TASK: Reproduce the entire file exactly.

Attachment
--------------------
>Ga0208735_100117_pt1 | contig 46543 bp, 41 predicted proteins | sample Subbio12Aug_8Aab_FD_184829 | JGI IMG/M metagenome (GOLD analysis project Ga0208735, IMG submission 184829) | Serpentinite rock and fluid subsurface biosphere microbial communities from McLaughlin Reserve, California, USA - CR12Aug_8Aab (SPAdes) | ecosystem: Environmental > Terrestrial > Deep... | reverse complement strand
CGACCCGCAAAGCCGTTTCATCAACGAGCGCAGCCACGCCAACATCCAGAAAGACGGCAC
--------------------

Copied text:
>Ga0208735_100117_pt1 | contig 46543 bp, 41 predicted proteins | sample Subbio12Aug_8Aab_FD_184829 | JGI IMG/M metagenome (GOLD analysis project Ga0208735, IMG submission 184829) | Serpentinite rock and fluid subsurface biosphere microbial communities from McLaughlin Reserve, California, USA - CR12Aug_8Aab (SPAdes) | ecosystem: Environmental > Terrestrial > Deep... | reverse complement strand
CGACCCGCAAAGCCGTTTCATCAACGAGCGCAGCCACGCCAACATCCAGAAAGACGGCAC